301.519.9237 exdirector@nesaus.org

7.16.22 – Brownwood News 

In response to the Uvalde shooting, Governor Abbott has sent a mandate for the Texas Education Agency (TEA) and the Texas School Security Center (TxSSC) for implementations to be conducted before the next school year.

“[Texas] must also ensure that a culture of constant vigilance is engrained in every campus and in every school district employee across the state,” said Abbott.

According to Abbott’s new plan, school districts are required to:

1. Ensure their School Safety and Security Committee meets to review their Emergency

Operations Plan and address any campus safety needs. This includes reviewing their Active Threat plan.

2. Ensure the School Behavioral Threat Assessment Team is trained and has reviewed procedures for each campus.

3. Ensure that all staff and substitutes are trained on their specific district and campus safety procedures and that all drills are scheduled before the start of the next school year.

4. Conduct an assessment of their access control procedures, such as single access points, locked instruction room doors, visitor check-in procedures, exterior door locks, etc.

5. Complete these efforts by September 1, 2022, and certify this data to the TxSSC by September 9, 2022.

In response to the Governor’s mandates, the Texas Education Agency and the Texas School Security Center have implemented new measures across the entire state for school districts to comply with. The TEA and the TxSSC have handed school districts audits to implement over the summer before the start of the school year.

In the required school security audits, TEA in the TxSSC are mandating local education agencies to conduct school security audits and building structure audits to determine the safety and resilience of the school. 

“If a school district fails to satisfactorily submit an [Emergency Operation Plan], they are required by state law to hold a meeting to notify the public of their noncompliance,” says Governor Abbott. “If they fail to do that, the TEA can take over school leadership and ensure the district takes these responsibilities seriously.”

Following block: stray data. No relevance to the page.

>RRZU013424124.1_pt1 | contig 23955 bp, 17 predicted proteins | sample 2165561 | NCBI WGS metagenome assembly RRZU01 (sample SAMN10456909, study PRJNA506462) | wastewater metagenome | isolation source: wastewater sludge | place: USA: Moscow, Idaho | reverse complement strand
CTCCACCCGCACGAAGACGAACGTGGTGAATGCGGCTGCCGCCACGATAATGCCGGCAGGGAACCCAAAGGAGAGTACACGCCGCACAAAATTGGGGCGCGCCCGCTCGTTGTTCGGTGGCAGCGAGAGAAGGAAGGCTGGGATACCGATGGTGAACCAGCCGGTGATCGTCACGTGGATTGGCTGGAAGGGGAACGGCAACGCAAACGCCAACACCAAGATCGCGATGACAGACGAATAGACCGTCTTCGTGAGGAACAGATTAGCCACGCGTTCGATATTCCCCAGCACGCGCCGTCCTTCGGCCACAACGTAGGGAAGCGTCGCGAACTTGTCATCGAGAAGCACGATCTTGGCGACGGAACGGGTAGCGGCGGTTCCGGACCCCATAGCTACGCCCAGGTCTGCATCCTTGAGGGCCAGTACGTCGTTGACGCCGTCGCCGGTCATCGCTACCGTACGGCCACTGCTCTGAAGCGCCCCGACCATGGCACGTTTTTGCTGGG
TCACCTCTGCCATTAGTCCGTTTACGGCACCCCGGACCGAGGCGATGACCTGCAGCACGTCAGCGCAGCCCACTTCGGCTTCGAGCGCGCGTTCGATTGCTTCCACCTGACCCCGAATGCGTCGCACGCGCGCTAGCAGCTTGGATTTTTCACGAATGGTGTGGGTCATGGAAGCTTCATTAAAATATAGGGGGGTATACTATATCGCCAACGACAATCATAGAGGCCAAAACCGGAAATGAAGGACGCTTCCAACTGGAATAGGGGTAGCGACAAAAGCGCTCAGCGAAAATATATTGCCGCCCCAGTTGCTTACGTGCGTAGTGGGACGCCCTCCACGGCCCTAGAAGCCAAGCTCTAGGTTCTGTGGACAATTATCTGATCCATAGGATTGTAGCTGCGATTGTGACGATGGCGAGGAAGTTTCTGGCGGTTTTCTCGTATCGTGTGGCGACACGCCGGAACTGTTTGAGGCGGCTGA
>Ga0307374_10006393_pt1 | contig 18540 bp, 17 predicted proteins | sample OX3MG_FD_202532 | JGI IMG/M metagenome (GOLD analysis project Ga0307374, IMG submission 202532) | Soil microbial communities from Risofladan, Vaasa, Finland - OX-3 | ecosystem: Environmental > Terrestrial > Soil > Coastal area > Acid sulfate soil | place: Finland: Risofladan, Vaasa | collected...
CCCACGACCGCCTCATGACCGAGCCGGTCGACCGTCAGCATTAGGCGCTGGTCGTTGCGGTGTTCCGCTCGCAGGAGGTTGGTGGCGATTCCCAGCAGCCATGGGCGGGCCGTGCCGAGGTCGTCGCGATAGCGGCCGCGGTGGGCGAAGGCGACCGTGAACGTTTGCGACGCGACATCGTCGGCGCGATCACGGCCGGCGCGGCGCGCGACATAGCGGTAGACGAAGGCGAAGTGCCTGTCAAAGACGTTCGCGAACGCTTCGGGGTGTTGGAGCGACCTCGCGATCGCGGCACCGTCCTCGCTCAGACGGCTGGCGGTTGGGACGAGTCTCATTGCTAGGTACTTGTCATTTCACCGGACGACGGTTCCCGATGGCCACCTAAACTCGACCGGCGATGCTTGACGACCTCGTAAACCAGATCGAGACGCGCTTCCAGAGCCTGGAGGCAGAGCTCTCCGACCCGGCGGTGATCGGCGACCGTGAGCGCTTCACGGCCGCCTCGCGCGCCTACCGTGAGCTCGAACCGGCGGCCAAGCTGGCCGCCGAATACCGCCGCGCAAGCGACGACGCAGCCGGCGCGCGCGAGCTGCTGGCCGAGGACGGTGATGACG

These audits have to do with school security infrastructure training and resources the auditing and surveys have to be done and completed by the beginning of September.

The TEA and TxSSC are hoping to gather the amount of funding necessary to the Texas legislature for schools in the state of Texas who need it for updated security.

Additionally, throughout the summer the TEA and the TXSSC will be conducting random school security audits in order to see if school districts are complying with the new mandates. The TEA is also hoping to survey all school districts and the majority of schools in the state of Texas. They will be checking if there are any weak links and security malfunctions or deteriorating to school security.

However, not everyone in Texas Education believes the direction the state is taking is good. The Texas State Teachers Association has spoken out on these new measures, believing it covers up the need for gun-legislation 

TSTA President Ovidia Molina stated, “Guns kill people, including school children and educators, and there are too many guns out there in the possession of dangerous people. It doesn’t take more committees to figure that out.”

The role of school security is taking a turn after the events of Uvalde. As more information unravels in terms of the police response, and the gun-control debate is skyrocketing, educators are having to assess how to keep kids in the school system safe.

[Story by Jacob Lehrer]